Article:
I think the answer is yes for some composers, from Lachenmann and Nono donkeys years ago to, for example, Cynthia Zaven and Stefan Prins today. Of course many composers have no interest in politics, obvs.I've discovered, that many members here have 'politicized' modern music.
It has never been my intention to consciously "politicize" modern music, but apparently those who already have will say otherwise. It seems that a political undercurrent has been uncovered. Some members probably knew this all along.
The question arises: is the dialogue of "traditional forms of art and music vs. modern art" political by nature, since it is perceived by some as being liberal, leftist, Marxist, non-traditional, and even destructive of tradition?
Is this an attitude of those traditionalists who feel their tradition is being threatened?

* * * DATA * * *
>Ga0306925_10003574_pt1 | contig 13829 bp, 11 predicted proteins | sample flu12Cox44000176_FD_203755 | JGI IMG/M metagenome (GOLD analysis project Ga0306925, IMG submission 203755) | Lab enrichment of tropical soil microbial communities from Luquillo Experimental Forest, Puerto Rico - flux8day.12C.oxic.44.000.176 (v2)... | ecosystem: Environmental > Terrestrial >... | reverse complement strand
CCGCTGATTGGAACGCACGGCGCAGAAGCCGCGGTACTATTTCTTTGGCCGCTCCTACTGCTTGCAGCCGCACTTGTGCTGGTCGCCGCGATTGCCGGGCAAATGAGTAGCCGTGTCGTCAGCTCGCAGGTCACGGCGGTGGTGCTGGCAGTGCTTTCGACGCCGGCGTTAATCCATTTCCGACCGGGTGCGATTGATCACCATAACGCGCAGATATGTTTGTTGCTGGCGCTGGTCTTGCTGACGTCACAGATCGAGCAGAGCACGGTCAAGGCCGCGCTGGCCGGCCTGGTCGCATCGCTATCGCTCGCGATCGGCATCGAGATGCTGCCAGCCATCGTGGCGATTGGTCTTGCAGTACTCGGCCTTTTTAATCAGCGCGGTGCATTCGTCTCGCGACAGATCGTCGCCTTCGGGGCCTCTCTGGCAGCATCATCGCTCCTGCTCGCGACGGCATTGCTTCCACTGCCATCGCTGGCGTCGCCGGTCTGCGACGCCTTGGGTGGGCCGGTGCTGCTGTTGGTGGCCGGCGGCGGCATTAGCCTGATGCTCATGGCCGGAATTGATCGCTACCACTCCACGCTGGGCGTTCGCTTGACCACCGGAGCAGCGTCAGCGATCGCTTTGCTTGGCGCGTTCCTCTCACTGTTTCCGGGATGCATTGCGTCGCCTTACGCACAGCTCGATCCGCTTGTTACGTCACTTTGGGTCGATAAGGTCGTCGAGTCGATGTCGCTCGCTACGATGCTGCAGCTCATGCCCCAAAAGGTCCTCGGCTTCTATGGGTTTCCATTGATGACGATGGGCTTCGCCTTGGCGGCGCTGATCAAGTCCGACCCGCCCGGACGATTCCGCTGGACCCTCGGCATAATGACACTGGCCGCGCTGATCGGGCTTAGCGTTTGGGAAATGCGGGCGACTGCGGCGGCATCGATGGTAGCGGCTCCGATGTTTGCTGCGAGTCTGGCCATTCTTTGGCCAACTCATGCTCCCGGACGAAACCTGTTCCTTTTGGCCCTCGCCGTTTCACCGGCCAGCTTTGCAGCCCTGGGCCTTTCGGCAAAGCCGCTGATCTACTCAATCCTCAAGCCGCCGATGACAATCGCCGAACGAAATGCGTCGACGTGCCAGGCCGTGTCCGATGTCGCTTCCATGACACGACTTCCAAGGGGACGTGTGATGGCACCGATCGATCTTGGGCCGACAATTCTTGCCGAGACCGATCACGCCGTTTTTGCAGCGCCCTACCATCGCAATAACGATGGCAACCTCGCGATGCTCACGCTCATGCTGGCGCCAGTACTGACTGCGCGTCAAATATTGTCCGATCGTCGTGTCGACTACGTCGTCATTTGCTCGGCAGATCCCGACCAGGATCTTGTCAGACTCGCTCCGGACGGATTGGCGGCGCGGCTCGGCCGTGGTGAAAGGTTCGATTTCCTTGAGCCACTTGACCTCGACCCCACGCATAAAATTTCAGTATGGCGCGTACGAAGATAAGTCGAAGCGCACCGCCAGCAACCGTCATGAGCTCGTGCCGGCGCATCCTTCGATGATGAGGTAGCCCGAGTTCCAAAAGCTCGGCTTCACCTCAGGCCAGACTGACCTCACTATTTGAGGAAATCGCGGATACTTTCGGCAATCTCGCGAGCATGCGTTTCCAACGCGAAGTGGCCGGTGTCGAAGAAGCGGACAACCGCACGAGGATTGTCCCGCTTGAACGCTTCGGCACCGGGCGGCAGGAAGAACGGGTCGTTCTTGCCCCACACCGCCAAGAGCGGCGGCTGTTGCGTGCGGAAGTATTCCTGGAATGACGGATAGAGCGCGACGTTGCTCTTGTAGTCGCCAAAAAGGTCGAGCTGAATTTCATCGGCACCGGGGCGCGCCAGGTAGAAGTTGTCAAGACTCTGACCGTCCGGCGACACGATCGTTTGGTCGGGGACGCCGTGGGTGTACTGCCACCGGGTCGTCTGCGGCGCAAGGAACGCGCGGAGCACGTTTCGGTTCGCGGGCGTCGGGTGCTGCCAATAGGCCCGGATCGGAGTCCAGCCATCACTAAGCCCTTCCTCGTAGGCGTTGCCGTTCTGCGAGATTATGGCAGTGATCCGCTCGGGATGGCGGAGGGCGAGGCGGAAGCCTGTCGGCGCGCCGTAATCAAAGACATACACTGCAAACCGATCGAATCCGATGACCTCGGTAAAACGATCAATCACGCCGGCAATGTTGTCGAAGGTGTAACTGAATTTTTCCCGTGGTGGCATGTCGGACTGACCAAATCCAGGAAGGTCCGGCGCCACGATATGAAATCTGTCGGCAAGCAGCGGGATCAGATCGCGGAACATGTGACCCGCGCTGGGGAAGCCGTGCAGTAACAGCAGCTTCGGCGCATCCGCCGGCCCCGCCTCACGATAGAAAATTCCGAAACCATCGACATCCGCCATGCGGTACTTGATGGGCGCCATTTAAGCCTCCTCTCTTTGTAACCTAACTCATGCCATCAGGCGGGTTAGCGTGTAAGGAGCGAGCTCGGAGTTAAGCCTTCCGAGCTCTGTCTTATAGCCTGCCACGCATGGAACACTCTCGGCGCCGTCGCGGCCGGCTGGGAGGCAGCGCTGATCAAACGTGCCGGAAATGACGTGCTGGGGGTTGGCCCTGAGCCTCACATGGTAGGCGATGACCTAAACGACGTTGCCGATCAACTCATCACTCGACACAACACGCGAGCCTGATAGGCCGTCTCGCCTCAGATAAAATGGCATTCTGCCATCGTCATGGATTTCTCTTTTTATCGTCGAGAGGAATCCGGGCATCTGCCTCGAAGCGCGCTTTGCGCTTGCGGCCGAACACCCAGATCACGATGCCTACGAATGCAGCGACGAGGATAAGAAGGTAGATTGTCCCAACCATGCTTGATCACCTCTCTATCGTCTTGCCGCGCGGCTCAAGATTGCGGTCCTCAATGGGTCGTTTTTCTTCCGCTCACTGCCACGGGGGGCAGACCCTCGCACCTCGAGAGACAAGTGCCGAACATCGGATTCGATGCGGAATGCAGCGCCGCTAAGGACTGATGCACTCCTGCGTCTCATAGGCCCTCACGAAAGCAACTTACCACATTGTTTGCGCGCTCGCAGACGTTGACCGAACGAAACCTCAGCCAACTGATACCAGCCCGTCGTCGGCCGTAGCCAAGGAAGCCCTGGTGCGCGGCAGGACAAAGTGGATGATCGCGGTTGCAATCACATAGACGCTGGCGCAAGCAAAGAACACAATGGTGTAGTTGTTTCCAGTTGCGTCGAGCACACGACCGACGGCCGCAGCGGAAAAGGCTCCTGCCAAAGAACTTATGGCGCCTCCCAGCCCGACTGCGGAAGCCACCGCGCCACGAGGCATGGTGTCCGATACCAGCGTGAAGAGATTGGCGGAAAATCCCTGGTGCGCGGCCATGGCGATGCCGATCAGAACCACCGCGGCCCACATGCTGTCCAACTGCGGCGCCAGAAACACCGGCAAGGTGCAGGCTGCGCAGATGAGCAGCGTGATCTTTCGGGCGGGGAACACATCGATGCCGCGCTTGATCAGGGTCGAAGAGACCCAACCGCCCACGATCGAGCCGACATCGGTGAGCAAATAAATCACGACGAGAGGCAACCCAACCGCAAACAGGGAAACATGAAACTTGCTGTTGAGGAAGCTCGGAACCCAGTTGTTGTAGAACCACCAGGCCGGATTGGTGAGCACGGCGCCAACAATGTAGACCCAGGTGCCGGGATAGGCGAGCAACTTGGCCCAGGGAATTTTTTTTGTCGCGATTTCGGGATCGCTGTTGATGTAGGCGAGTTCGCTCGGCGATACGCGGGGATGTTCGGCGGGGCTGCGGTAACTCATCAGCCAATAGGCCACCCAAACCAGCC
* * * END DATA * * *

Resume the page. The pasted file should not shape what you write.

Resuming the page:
Does "modernism" equate to "liberalism?"
Will we ever be able to discuss such a thing without it having political resonances, intended or not?
But where the thread is misconceived is to locate the phenomenon in recent music. For example, Beethoven, Mozart and Wagner all had political agendas, more or less liberal.
It just is a fact that some people who write music have political ideals, and this comes out in their art, and others don't. And my guess is that it's been like that for a good 200 years.